Friday, July 20, 2012

Betsy Ross Needlework, NY


The following embroidered linens
are both from the
Betsy Ross Needlework Company
from New York, NY.

I would love to say I just know this from
decades of study and research,
but actually the stitcher preferred a straight edged
runner instead of the printed
 curved end on the edge.

This left me with the pattern instructions
and the company name on both pieces!

The blue print was so faint on this dresser scarf
that the blue print would not show in the photograph.

Betsy Ross Needlework, Inc. was also known as the
 Crescent Art Linen Company.
  In 1967, the family owned company was involved
in a dispute regarding labor policies.
  Like many companies during the fifties and sixties,
 the needlework company was facing unionization.

The court records give us a unique glimpse into a needlework/linen factory.
Eugene and Bernard Yokell were co-partners of the company.
They acquired the decorative linen plant after their father's passing.

  Since the records state that the company had not had
union representation for at least twenty-five years,
  we can date its beginnings at least to the 40's.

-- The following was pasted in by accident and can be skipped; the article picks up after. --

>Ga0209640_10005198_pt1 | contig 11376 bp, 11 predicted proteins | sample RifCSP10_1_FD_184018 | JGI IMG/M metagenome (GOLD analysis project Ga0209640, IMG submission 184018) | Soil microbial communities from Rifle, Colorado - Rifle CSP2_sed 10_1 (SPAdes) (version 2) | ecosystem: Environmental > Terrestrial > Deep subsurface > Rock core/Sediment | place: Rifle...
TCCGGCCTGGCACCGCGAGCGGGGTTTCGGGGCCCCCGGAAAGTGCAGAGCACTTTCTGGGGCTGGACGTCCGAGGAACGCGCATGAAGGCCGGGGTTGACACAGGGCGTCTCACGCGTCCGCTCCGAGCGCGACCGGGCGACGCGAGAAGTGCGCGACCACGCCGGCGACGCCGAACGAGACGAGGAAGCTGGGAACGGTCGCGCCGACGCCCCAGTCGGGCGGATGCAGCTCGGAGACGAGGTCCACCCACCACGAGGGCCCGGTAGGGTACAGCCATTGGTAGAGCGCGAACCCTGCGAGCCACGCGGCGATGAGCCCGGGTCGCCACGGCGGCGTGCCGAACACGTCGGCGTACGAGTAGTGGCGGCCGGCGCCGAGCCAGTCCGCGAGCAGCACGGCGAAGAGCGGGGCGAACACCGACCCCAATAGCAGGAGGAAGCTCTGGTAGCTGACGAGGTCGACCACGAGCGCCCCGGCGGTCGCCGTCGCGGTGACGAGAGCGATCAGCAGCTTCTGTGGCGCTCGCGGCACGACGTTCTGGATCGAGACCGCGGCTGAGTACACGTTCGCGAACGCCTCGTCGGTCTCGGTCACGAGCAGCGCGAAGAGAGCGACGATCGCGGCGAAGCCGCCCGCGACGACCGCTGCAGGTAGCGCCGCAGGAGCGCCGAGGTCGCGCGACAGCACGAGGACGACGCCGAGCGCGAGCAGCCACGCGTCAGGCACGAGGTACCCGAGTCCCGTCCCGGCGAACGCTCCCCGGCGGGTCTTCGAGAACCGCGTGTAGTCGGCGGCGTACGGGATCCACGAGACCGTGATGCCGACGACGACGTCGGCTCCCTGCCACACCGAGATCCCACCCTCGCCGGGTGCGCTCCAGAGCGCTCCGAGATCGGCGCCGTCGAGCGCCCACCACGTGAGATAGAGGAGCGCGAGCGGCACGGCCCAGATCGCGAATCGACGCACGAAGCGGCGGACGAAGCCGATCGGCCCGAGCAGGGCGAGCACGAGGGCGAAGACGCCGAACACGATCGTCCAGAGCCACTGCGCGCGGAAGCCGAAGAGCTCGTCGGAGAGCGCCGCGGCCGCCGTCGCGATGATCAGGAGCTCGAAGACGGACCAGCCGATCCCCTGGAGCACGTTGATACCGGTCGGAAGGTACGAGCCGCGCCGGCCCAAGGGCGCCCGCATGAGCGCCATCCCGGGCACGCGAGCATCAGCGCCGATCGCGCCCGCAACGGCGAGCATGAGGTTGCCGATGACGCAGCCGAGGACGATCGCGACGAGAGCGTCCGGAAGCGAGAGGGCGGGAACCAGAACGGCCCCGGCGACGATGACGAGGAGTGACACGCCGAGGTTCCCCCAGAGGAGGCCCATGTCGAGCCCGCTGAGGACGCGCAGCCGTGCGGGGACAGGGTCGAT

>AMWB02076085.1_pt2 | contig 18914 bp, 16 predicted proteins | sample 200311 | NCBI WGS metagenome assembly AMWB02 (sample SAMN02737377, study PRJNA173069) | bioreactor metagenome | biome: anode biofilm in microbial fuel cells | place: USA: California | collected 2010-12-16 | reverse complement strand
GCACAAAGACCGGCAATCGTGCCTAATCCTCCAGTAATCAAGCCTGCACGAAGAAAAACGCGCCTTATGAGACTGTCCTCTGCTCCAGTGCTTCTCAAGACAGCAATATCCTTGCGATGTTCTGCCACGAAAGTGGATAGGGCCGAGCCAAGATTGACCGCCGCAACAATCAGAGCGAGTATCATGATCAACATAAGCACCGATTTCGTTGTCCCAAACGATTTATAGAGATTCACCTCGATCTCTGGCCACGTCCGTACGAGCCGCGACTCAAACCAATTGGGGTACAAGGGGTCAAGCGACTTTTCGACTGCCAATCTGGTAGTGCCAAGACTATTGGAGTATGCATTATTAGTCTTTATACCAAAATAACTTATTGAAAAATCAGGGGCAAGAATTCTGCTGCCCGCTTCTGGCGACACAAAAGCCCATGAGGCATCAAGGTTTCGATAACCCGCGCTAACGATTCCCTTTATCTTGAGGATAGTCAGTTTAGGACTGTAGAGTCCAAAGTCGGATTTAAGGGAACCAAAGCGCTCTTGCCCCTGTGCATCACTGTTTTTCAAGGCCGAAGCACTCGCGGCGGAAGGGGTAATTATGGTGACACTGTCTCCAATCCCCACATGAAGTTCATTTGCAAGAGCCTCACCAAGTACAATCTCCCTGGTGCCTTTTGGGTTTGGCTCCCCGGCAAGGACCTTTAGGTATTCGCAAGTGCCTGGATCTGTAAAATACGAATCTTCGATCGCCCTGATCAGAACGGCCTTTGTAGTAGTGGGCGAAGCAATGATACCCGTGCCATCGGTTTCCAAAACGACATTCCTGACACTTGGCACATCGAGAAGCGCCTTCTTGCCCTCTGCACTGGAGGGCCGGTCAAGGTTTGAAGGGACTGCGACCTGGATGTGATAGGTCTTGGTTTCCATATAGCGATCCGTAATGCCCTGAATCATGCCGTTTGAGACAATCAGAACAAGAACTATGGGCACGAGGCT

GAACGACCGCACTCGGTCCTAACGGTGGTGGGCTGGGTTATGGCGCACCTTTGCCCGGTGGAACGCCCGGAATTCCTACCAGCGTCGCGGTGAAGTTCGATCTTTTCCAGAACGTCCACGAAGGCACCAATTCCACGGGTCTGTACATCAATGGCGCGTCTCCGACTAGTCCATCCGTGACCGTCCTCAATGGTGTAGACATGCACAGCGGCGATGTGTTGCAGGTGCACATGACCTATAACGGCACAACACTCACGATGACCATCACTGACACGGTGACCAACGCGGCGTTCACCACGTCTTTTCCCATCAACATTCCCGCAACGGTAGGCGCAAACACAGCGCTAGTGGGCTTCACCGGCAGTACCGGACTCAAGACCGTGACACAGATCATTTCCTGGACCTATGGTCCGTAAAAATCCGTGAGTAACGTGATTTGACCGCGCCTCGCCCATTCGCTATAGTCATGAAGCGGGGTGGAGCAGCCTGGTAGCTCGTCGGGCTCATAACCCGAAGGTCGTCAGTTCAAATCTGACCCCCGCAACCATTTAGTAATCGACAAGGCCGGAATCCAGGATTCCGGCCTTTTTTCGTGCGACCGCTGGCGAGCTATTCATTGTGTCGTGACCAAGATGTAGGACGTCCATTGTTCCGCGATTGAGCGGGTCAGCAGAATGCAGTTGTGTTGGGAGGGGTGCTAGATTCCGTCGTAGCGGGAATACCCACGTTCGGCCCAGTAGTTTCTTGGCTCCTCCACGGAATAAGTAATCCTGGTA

The records state that Eugene Yokell 
asked to meet with all of the employees on the eighth floor.
Eighth floor? I wonder how many floors the company leased!
The record doesn't state if the needlework company was leasing all of the building.

Not all of the employees could attend Mr. Yokell's meeting. 
Thirty-six were present.
The court notes also contain an interesting
discussion of the needlework company's busy season. 

If you'd like to read the court documents,

Of course, this is only one piece of a company's long history.
It was a piece of history that many companies shared.

I give the story here because of the glimpse it shares
 of factory-life inside a needlework factory.

About 40 employees in the 60's
Located at a Multiple-Storied Leased Plant.
Linens Machine Manufactured.
Employees' Jobs Seasonally Influenced.

I hope you enjoyed this vintage find!



  1. Hi Amy! What beautiful embroidered pieces, and I love hearing the history!! Happy weekend to you! xo Heather

  2. Amy the embroidery pieces are beautiful. What great history that is so neat. Thank you so much for sharing.

  3. Amy, I adore linens! I do have a few of my own but would like to find more! Thank you for the history of this company. I love knowing about the PAST! It is soooo important! Though it saddens me too, knowing our countrys mfg. base is nothing like it use to be. Thank you for all the sweet comments on my blog too! Prayers and Blessings! From one sweetie to another~~~~Roxie

  4. The art of needlework is beautiful and should be carried forward. All pieces have a story not only the company. Such pretty embroidered piece!

  5. I love vintage linens and needle work. These pieces are beautiful. Enjoy learning a bit of history. Visiting from VTT. Now a new follower.

  6. I truly enjoyed your post. I love aal linens and have way too many.

  7. Those are such beautiful linens and such a weakness of mine! Thanks for sharing the history!